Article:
I think what makes South African winters unpleasant is that we don't have the infrastructure to accommodate this kind of weather because we never needed it before. The result is that central heating is a foreign concept, not a standard. But with changing global weather patterns, our once mild winters are becoming a thing of the past and from tonight, we dip into sub-zero territory with -2°C (28F) as a minimum.
But aside from the cold, my number one problem with winter is the donuts. And my compulsions aren't limited to donuts alone. Basically, you can add any item under the category of "FOOD". Junk food in particular. It's like I don't eat the entire year just so that I can make up for it between May and August every year. And it's such total rubbish innit. I mean, there are people out there that can't keep warm in this miserable weather, and I'm complaining because I can't keep my mind of donuts!
It is quite ironic that I don't feel the same way in the Northern Hemisphere though. I've been feeling so nostalgic today, it's sickening sentimental poo.
I woke up this morning with a bloodshot right eye. I freaked out. "Please don't be conjunctivitis" I thought to myself. The last thing I need right now is to add conjunctivitis to my growing list of ailments. I still haven't recovered from my little waltz with Bronchitis and I was advised that it would be in my best interests to stay wrapped up indoors until all traces of it have absconded for better bacterial infection prospects elsewhere.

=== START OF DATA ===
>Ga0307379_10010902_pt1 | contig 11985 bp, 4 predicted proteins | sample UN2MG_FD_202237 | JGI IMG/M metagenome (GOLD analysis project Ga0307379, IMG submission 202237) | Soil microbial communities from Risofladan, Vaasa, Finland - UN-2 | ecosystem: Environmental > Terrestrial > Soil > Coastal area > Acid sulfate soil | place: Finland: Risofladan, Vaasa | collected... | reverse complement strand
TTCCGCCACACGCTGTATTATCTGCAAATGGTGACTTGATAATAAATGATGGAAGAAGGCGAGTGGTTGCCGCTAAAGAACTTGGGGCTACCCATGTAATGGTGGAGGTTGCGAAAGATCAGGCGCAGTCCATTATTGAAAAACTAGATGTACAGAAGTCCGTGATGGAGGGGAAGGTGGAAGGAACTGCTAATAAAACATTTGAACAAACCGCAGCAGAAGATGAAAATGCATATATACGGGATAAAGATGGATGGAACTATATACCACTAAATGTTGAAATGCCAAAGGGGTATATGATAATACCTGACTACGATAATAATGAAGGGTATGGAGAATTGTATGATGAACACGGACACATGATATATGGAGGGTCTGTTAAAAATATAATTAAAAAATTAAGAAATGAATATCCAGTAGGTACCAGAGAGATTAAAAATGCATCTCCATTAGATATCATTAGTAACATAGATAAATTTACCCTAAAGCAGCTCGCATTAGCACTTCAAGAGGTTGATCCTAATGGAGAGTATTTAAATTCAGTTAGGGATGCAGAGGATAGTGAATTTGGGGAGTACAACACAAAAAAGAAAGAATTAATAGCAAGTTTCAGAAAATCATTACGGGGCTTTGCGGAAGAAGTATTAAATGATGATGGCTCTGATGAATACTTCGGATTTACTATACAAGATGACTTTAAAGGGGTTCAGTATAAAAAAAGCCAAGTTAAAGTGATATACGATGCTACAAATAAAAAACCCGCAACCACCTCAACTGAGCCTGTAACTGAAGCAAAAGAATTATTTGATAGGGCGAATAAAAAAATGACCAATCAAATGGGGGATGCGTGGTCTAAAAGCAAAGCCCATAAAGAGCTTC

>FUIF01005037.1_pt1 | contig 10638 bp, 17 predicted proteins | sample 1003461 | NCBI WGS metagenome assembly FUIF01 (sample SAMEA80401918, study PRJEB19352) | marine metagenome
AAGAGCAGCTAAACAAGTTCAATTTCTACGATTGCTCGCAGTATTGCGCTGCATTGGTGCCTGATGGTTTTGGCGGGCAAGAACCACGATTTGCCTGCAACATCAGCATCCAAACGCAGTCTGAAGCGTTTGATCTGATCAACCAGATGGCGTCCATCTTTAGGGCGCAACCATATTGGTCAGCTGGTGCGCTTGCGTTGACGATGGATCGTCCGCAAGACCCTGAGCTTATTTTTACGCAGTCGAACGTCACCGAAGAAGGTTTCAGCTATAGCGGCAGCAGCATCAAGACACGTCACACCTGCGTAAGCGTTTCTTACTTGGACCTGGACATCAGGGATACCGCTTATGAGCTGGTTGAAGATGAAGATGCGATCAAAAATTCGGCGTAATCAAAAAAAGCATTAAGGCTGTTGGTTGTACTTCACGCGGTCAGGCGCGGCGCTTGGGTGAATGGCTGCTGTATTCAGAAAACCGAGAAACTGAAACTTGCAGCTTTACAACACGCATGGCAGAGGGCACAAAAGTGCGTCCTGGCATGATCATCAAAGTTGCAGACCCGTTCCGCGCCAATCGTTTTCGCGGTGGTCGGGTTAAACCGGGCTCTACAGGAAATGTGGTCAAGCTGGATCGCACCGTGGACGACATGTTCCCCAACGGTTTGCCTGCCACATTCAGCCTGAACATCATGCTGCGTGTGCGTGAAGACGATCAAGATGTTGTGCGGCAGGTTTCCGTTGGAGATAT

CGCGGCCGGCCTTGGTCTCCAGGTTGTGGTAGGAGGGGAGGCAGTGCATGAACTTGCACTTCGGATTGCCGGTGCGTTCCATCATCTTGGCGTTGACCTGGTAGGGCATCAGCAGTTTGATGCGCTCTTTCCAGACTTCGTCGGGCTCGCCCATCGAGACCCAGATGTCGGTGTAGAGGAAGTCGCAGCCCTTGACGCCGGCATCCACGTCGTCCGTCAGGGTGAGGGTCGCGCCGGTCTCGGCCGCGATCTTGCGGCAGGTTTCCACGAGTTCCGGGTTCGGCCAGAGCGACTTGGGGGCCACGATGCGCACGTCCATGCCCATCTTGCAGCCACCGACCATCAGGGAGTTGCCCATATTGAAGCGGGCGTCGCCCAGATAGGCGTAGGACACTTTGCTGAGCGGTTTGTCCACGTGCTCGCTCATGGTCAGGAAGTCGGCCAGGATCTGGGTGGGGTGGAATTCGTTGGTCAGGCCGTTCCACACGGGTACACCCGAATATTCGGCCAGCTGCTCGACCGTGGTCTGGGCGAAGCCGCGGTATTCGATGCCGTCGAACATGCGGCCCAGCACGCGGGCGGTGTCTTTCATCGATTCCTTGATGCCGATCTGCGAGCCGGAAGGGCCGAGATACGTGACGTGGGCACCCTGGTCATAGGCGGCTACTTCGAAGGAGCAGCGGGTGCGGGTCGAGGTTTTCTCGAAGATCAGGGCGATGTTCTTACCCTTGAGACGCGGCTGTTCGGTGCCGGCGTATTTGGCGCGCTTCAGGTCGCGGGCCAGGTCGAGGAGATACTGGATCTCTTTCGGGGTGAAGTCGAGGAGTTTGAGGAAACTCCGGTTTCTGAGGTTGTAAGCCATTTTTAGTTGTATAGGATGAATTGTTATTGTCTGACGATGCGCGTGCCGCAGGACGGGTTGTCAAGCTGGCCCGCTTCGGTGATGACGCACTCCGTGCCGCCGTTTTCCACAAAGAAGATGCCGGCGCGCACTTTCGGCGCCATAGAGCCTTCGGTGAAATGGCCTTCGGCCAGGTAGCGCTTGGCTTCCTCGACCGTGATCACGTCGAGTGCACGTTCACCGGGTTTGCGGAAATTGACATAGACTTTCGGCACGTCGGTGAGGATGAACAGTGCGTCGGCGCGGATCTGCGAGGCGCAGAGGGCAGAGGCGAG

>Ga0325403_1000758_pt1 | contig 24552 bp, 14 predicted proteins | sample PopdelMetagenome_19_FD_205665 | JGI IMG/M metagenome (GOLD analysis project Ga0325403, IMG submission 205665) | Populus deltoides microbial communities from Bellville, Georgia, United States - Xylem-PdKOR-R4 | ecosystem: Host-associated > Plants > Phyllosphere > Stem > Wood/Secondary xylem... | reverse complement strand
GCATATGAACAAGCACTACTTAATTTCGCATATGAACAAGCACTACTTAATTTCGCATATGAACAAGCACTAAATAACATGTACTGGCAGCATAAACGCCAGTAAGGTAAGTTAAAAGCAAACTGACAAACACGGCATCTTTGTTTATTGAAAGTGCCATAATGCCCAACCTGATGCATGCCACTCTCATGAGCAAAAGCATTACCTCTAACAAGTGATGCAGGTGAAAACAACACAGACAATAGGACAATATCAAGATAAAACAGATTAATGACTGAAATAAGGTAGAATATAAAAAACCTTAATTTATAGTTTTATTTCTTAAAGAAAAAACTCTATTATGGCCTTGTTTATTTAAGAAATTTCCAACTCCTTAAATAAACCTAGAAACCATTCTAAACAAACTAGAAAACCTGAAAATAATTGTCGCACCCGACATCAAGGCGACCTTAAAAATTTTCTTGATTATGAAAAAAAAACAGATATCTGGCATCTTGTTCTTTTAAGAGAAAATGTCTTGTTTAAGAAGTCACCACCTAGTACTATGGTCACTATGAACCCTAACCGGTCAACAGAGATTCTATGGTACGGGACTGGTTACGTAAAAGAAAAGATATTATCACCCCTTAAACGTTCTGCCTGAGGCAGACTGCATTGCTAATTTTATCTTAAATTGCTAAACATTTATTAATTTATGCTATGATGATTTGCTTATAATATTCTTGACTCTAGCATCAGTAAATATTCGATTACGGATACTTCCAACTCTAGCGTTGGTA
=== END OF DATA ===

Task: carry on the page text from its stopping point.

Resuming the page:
It was good advice seeing as I had 3 different family members in hospital with Bronchial-Pneumonia and several others confined to their beds; bonding, making new friends and forming wonderful relationships with their pillows and duvets. And I've been playing by the rules. I even declined fellow SA blogger Uzayr's invitation to meet up with some of his friends. He wasn't too pleased, must've thought I had a stick up me arse.